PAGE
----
On June 11th two steamers and two gunboats, with 300 [208] or 400 men, appeared before Darien, and landing a strong party of negroes burned the town, whose white inhabitants had all left it and were living at a place some distance in the rear, known as ‘the ridge.’ Capt. W. A. Lane of Company D, Twentieth Georgia battalion of cavalry (Maj. John M. Millen), not having force enough in hand to resist the landing, turned all his attention to the protection of the large number of families and valuable property at the ridge until reinforcements could arrive. The woods surrounding Darien were shelled during the burning of the town. The enemy consisted of negroes under white officers. They captured a pilot boat with sixty bales of cotton on board, and carried off some negroes, most of them free.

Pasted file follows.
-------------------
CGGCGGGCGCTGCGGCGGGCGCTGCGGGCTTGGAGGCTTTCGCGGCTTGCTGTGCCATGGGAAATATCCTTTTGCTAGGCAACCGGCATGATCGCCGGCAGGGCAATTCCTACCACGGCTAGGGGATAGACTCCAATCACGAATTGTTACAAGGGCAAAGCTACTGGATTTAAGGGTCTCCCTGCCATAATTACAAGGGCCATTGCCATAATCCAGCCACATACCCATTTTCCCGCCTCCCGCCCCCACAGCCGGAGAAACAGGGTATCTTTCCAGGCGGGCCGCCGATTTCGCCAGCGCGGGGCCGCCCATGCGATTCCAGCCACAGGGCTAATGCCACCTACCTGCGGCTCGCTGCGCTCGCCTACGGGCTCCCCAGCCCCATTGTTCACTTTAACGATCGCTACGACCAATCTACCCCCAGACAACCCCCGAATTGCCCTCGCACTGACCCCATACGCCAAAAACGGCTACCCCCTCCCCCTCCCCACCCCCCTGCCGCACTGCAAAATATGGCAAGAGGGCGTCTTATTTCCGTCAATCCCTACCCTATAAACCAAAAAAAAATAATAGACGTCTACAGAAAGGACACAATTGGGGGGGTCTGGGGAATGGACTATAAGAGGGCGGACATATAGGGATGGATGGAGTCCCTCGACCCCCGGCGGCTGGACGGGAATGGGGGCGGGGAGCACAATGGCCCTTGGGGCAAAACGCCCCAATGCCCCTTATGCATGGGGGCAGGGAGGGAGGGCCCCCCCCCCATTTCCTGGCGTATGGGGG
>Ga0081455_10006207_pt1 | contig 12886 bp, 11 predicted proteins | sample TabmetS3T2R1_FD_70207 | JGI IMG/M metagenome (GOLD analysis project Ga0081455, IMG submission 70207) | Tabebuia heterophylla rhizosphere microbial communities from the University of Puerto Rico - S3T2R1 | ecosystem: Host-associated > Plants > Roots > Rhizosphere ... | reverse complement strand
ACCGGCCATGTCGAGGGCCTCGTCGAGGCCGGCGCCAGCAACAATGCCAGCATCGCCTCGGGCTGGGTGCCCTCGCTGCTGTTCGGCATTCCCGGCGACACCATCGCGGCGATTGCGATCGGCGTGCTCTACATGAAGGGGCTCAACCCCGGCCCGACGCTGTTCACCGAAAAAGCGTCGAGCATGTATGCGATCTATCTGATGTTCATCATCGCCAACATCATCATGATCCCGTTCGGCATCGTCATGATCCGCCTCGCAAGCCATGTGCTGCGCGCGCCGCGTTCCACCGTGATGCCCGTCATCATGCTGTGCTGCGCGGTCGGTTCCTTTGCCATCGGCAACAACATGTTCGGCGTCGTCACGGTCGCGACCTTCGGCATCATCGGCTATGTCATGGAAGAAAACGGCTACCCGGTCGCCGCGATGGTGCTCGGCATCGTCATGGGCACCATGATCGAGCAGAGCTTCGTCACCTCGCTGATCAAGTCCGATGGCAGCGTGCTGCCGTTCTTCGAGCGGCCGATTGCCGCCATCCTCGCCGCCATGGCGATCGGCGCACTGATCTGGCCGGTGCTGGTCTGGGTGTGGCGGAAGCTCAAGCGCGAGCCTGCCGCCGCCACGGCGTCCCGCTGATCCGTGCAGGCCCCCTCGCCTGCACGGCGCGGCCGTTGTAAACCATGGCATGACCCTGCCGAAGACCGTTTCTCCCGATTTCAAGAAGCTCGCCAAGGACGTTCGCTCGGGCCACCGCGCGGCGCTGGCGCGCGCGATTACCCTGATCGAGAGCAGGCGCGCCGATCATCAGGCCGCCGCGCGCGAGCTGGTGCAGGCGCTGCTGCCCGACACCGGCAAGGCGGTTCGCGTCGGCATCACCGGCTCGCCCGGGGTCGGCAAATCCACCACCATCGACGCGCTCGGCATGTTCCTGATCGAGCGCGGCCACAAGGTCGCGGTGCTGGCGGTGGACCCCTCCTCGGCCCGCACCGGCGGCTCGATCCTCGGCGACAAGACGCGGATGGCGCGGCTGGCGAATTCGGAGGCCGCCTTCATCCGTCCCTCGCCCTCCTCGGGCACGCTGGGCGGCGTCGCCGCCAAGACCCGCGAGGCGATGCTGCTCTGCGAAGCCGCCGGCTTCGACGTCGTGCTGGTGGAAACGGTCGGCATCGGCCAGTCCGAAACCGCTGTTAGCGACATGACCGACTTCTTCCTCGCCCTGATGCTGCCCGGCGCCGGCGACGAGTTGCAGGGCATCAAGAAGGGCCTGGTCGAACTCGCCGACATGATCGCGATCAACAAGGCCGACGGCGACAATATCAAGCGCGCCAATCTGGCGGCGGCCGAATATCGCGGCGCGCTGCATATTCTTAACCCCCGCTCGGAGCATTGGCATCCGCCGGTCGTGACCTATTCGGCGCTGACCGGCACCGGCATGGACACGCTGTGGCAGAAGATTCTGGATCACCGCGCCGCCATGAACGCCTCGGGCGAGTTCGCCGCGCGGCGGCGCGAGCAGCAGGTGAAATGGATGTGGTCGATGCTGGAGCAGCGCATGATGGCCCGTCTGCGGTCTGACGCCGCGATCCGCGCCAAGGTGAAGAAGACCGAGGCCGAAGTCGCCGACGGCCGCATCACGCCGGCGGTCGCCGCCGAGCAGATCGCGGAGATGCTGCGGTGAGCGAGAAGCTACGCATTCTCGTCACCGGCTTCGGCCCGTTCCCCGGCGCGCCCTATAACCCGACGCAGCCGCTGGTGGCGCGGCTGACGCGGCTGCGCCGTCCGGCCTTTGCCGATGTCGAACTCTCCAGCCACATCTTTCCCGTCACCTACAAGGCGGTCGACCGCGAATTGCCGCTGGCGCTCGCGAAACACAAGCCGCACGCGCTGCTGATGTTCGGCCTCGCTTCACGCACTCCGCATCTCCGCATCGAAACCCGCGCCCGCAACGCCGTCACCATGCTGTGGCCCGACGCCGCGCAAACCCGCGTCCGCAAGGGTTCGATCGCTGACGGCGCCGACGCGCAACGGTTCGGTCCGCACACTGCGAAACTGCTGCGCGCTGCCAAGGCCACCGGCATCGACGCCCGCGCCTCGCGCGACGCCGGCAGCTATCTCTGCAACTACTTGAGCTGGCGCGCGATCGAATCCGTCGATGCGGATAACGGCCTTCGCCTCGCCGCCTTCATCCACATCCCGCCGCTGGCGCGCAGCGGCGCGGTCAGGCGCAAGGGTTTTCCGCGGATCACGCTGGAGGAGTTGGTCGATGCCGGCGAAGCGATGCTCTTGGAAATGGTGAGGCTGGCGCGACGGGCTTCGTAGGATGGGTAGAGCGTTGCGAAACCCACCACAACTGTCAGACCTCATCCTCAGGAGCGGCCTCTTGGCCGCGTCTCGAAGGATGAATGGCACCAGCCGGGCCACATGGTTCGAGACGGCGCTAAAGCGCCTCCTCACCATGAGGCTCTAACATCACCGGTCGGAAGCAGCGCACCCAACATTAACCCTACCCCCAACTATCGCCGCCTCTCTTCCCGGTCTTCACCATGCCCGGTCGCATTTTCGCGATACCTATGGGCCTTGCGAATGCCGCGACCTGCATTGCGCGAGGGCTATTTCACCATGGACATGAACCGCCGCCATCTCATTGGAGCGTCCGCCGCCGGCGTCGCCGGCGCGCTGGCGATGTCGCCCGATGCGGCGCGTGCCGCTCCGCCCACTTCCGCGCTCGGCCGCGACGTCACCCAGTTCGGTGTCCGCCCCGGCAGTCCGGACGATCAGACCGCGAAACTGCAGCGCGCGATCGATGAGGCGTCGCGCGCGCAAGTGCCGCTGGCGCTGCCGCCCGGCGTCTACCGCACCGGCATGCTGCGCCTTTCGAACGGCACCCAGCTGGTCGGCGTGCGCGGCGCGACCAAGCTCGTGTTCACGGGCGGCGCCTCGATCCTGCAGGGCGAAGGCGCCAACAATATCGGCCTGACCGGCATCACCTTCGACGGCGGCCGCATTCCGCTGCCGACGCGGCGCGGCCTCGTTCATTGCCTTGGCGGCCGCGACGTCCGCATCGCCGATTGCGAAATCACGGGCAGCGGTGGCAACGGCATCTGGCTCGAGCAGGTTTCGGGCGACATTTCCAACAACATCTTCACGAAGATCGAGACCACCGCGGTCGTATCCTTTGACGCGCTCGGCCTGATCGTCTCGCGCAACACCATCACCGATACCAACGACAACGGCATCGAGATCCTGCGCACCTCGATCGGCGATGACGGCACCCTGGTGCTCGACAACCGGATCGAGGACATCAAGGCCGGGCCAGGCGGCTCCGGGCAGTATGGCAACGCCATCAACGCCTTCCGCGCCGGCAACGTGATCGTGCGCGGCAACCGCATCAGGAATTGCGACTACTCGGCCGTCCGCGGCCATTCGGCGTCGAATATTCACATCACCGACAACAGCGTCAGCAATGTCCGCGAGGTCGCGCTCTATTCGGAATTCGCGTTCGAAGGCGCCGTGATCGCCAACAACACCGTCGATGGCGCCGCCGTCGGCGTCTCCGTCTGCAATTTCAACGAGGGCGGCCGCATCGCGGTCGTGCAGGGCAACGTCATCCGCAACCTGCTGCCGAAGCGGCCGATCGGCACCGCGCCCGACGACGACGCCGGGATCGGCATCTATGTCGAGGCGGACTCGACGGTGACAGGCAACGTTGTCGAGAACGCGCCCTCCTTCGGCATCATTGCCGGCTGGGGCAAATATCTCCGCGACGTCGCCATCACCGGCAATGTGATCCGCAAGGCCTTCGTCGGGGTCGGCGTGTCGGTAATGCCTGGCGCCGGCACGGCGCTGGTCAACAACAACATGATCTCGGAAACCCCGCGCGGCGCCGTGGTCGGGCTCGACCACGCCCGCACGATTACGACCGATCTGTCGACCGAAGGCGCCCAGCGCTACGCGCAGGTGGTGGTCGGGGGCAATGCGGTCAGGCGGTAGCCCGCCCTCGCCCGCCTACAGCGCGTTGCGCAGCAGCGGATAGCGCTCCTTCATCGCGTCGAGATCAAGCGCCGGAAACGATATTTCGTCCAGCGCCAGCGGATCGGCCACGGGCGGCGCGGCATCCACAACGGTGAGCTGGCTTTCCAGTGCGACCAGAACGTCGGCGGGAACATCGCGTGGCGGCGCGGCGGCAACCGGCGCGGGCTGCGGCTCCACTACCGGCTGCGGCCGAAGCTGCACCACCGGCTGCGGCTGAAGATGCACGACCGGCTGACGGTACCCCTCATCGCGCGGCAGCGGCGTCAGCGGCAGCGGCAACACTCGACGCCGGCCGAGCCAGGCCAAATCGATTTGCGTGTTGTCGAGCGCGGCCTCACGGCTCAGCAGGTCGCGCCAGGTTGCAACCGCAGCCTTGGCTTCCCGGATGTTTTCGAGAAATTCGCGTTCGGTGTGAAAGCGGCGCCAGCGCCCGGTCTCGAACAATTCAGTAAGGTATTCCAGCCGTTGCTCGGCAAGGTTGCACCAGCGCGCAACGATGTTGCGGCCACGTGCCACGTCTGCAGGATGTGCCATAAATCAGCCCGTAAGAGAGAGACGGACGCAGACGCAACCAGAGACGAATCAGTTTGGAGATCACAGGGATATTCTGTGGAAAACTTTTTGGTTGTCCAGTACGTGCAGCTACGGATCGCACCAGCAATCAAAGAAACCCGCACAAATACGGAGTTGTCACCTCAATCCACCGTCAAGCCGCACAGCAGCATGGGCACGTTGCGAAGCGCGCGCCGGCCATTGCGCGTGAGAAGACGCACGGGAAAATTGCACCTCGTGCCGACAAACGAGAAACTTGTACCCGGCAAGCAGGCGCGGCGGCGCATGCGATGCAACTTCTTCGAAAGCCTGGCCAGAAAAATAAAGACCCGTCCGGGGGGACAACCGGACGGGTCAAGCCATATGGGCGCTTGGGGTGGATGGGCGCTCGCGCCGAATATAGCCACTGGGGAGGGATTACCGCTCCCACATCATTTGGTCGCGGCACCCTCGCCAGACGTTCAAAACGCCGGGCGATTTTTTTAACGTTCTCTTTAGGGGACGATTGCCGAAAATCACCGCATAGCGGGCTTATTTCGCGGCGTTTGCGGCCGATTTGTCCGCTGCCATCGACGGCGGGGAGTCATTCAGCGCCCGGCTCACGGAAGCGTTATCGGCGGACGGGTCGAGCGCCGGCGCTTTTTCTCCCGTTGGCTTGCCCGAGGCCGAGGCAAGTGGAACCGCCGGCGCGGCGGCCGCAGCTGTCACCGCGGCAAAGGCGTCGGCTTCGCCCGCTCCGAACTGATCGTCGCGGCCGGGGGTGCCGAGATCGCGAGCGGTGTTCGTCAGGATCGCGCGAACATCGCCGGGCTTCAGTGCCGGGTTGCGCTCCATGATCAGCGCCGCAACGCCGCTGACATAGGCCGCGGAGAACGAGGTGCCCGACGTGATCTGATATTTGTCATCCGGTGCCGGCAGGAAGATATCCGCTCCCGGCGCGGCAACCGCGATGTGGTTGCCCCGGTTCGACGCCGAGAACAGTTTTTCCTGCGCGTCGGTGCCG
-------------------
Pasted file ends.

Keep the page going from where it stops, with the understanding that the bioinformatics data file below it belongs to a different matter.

In addition to the land defenses and the floating battery Georgia, the ironclad Atlanta was still on duty in the Savannah river and adjacent passages. In January, Commodore Tattnall had proposed to attack the blockaders with the Atlanta, but on going down with the first high spring tide found that the engineer officers were unable to remove the obstructions for his passage. When the next high tide arrived he was stationed by General Mercer off Carston's bluff on account of the attacks on Fort McAllister. The government becoming impatient, the gallant old commodore was relieved, and Lieut. William A. Webb was ordered to take command of the Atlanta, with implied duty to do something with the least possible delay. Accordingly on June 17th he got the ironclad under headway before daylight and entered Warsaw sound. There he found two monitors, the Weehawken, Capt. John Rodgers, and the Nahant, Commander Downes, which had been sent for the express purpose of meeting the Atlanta. The monitors were two of the strongest of their class, fighting with a 15-inch and an 11-inch gun behind ten inches of armor on the turrets. Webb gallantly sought to meet his formidable antagonists at close quarters, and it was reported that it [209] was his intention to run into the Weehawken and blow her up with his bow torpedo. But he went aground about 600 yards from the monitor, and after backing off went aground again so hard and fast that it was impossible for the engines to move his doomed vessel. The Weehawken came up within 300 yards and opened fire. Her first shot, a 15-inch spherical, struck the armor of the Atlanta at such an angle that it passed through about eleven inches of iron and four feet of wood. The effect was terrific. Great quantities of wood and iron splinters were scattered over the gun deck. Sixteen men were wounded and 40 more were made insensible by the shock. A second shot partly crushed the pilot-house, wounding both pilots and one helmsman, and stunning the other. The firing was continued with serious effect. Eight shots were fired from the Atlanta, none of which struck the Weehawken. The Nahant did not come into the fight at all. Webb found it impossible to bring his guns to bear effectively in his unfortunate position, and it was evident that lying there a fixed mark, it would be a matter of but a few minutes before his boat would be crushed and his men killed. Accordingly the unfortunate commander hoisted the white flag, and sent Lieut. J. W. Alexander to inform Captain Rodgers that he had surrendered. The Federals made prisoners of 165 men, including the officers, and these, with the exception of the wounded, were sent to Fort Lafayette, New York harbor. The captured boat was repaired and used in the United States navy. This sudden loss of the Atlanta, from which important service was expected, was a distressing blow to the South, but Webb and his men were not to blame for the misfortune. Even if they had escaped the sandbars, the armor of the Atlanta would have been ineffectual against the guns of the two monitors.